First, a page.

Biometric data is any type of data that collects information on human characteristics. We tested biometric data with a smart mirror, smart toilet, and smart bed. These devices collected data like blood sugar levels, pregnancy status, heart rate, skin quality, breathing rate, and sleep patterns. Many devices that collect biometric data are used in private spaces of the home. See our Private Spaces page for insights specific to the space that these devices live in.
General Guidelines
Be particularly considerate of privacy when designing devices that collect biometric data.
Since biometric data often focuses on human characteristics that aren't readily observable, it is information that many people do not even know about themselves. As such, many people may not feel comfortable with other people having access to this data. In addition, biometric information is generally collected in private spaces, like the bathroom and bedroom.
Justification
In our research, we found that we got the most extreme reactions to the feedback and control mechanisms implemented on devices that collect biometric information. In general, people see the data as a part of themselves and as such are more protective of that data. One consideration that came up multiple times in our research, but was not in our scope, is how to keep the information that these devices collect private from other people that might be using the same device or living in the same house as the initial user.
Feedback
Don't use verbal auditory feedback in most devices that collect biometric data.
Having a device talk makes users feel like the device is another person that they are talking to. Many people would not want another person talking to them in many of the contexts in which biometric devices live.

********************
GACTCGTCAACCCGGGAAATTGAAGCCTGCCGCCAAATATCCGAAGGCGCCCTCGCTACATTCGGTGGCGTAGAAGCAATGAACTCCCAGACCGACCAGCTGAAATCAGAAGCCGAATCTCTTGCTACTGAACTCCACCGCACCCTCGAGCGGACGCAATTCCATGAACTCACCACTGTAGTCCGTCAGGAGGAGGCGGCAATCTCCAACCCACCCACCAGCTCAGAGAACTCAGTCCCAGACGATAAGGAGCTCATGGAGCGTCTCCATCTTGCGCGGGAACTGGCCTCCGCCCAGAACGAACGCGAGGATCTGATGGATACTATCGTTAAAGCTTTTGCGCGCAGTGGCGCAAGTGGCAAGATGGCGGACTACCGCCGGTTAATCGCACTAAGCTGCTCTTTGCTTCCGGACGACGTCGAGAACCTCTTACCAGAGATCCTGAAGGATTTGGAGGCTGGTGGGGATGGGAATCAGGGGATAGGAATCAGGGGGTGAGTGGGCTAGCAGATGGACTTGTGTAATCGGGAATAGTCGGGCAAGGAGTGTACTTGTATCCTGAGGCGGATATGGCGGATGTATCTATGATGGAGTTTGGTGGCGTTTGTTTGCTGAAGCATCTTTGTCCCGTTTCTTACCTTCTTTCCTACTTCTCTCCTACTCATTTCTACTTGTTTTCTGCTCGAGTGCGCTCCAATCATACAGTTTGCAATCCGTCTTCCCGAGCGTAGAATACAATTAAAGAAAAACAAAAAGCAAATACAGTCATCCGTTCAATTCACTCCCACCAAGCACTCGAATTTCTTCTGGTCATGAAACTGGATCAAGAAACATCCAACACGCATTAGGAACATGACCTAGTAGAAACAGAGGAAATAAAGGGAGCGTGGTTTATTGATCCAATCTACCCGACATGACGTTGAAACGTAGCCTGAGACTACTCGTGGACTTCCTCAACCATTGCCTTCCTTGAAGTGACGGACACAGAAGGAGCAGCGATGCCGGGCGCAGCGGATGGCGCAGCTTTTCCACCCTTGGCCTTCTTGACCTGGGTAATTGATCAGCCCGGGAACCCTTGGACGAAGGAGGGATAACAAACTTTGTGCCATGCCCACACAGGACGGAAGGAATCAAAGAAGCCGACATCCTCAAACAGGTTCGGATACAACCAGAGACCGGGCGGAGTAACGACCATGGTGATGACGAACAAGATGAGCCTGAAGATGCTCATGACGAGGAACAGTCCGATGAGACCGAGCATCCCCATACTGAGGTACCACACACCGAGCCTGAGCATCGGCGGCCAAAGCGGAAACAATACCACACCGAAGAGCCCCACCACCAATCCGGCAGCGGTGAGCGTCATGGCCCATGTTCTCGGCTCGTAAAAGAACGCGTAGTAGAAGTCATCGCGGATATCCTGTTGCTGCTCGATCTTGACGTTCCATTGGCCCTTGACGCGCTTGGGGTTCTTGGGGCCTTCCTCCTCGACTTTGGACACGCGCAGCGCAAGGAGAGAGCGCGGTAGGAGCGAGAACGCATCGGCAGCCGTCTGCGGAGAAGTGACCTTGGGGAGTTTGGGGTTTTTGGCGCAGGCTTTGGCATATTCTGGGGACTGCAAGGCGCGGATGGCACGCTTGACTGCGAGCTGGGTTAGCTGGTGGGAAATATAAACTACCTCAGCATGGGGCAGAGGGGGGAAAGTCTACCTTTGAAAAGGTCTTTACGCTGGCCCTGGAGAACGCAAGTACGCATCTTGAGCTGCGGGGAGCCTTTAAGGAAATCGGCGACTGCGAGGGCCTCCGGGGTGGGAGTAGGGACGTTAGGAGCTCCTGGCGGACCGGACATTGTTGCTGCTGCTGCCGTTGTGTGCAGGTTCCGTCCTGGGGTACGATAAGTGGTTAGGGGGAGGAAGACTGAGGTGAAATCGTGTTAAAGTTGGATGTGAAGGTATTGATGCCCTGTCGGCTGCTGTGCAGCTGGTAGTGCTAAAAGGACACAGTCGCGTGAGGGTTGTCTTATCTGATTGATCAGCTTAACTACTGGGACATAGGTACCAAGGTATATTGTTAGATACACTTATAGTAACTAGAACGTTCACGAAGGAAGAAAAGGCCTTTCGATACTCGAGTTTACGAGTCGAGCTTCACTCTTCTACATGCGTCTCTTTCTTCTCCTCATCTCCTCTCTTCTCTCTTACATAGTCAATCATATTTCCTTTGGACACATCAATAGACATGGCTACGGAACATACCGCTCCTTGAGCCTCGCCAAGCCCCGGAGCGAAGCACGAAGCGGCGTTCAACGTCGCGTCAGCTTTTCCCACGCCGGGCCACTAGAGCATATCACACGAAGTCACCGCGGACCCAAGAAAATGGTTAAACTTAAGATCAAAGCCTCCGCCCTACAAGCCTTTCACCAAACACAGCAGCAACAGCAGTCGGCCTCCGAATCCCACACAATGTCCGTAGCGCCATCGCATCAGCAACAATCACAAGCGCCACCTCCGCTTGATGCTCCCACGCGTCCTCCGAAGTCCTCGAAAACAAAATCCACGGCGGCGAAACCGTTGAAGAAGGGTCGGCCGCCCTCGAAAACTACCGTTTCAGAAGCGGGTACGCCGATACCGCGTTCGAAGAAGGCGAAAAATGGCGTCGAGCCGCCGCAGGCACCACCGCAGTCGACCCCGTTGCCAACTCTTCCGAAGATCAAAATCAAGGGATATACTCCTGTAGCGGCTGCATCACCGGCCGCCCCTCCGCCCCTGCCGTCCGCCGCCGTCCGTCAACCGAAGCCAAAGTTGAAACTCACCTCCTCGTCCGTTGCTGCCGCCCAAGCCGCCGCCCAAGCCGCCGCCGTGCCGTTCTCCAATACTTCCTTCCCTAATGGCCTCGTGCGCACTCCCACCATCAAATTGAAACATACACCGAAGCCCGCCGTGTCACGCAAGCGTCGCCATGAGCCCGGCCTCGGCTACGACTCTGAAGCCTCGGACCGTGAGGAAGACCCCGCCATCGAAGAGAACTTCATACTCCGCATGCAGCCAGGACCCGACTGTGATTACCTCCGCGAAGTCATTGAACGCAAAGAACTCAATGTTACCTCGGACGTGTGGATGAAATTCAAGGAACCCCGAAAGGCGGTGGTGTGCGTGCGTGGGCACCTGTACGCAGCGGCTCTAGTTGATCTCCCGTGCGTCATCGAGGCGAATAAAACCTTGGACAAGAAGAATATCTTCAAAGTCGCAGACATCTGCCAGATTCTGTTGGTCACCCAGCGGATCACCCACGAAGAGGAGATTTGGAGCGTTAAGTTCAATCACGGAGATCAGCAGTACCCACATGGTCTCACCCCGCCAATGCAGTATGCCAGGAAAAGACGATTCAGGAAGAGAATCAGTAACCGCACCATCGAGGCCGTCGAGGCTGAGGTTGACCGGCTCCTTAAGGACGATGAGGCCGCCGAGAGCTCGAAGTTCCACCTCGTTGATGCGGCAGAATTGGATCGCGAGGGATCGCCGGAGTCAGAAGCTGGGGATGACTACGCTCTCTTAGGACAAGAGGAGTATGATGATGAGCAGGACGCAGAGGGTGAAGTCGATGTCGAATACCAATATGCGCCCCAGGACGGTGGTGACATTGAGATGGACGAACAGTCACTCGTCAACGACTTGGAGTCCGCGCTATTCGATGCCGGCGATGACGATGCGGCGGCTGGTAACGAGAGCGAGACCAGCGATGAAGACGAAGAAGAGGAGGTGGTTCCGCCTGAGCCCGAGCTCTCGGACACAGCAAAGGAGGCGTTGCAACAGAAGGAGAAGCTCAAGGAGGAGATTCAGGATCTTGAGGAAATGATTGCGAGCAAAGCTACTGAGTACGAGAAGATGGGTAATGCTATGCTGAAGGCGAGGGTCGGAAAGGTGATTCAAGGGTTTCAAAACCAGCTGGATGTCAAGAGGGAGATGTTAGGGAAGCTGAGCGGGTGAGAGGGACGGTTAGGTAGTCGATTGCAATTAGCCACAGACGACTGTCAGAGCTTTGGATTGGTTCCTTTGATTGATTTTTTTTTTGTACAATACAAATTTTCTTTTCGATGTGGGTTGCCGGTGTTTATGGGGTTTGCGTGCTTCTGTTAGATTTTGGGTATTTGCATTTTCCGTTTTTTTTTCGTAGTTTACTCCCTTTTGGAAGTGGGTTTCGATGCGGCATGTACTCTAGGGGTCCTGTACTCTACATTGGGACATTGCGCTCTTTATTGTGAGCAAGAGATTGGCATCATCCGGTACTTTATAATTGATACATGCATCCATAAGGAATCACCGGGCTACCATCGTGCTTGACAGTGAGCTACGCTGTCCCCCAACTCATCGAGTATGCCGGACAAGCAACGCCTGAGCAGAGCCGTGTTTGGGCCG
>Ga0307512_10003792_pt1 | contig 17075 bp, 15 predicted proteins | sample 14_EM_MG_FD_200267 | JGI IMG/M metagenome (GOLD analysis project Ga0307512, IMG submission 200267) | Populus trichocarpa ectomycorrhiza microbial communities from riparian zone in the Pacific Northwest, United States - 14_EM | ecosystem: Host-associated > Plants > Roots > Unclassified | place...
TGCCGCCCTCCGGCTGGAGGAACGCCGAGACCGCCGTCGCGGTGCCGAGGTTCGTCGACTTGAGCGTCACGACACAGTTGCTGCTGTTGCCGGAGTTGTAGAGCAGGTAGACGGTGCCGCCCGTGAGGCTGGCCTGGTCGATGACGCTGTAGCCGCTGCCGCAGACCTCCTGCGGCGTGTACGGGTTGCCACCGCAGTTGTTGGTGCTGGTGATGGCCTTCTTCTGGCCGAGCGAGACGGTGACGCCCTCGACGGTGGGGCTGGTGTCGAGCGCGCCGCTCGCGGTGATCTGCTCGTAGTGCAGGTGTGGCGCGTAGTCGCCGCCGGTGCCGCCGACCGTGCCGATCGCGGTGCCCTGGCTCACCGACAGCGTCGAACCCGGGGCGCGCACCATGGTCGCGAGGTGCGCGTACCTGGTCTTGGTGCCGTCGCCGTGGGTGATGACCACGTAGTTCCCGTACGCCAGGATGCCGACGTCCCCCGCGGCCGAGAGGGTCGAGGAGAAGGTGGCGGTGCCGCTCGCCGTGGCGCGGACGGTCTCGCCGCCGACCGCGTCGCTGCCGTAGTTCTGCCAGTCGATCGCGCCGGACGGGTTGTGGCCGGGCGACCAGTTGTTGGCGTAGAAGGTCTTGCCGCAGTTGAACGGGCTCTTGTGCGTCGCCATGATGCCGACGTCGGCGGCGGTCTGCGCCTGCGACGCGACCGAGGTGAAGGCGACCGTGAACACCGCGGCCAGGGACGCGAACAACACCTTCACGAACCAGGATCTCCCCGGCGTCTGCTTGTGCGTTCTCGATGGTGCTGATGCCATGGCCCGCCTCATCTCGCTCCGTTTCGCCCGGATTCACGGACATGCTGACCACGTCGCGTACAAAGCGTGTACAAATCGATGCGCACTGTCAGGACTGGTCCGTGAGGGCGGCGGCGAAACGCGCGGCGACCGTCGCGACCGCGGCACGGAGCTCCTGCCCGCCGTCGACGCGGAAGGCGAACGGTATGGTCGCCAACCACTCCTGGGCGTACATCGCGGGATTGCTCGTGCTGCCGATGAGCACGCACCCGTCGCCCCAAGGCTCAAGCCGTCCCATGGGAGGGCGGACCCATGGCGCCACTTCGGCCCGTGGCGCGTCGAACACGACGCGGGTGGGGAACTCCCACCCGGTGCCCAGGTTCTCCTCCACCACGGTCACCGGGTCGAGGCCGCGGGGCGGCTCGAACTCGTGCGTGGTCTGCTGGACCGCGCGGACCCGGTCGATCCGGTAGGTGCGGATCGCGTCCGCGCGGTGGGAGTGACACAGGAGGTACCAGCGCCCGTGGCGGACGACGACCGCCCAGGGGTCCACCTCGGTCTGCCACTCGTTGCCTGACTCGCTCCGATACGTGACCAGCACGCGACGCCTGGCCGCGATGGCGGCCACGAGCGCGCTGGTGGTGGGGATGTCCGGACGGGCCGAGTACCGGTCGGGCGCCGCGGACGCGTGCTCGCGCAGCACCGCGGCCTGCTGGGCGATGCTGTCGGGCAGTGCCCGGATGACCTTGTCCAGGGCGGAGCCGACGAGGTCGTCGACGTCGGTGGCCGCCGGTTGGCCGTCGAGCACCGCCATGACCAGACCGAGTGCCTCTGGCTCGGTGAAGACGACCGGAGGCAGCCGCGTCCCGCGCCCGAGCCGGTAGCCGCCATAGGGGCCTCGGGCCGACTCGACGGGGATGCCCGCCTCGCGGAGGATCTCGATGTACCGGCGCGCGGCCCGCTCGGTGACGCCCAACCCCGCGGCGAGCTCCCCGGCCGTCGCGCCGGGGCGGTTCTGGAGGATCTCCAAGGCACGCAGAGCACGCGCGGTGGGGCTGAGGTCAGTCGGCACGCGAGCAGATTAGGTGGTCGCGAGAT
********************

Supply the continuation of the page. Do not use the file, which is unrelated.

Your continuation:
Justification
For example, users were especially creeped out when a toilet was talking to them, because it felt like someone else was in the bathroom with them, which made them feel very uncomfortable.
Use a screen to provide feedback where possible.
The types of information that these devices collect and the ways in which the devices collect the data are very complex. Using a screen with text to describe what the device is doing is very helpful in allowing the user to understand how it works. Screen-based interfaces also afford users the opportunity to explicitly consent to data collection.
Screen on a smart mirror
Justification
In our research with the mirror, toilet, and bed, we found that participants had a better understanding of what the devices were doing when they had a screen (either built-in, or on an application on a phone). The information we had on the screen told users what was happening at each stage of data collection, and showed them a read out of the information it collected.
Don't provide feedback that incorporates life-like characteristics.
Life-like characteristics (e.g., a physically moving part in a device) can make users feel like there is another being in the vicinity of the device.
Urine collection cup on a smart toilet
Camera flipping up on a smart mirror
Justification
This presence of another being in the vicinity of the device was met with apprehension in two of our tests. First, the urine collection cup on the toilet, which moved into the bowl and out of the bowl was described as "scary" and had very extreme reactions in general. Second, a lens that flipped up on the mirror was described as "unfriendly" and intrusive by some participants.
Control
Strongly consider letting users customize if and how a device will record their data.
Giving control of when a device collects data in the user's hands makes users more comfortable with the device. Giving the user an option of opting in each time they use a device is one technique of doing this. Another technique is putting a switch on the device that controls whether the device is recording.
Opt-in mechanism on a smart mirro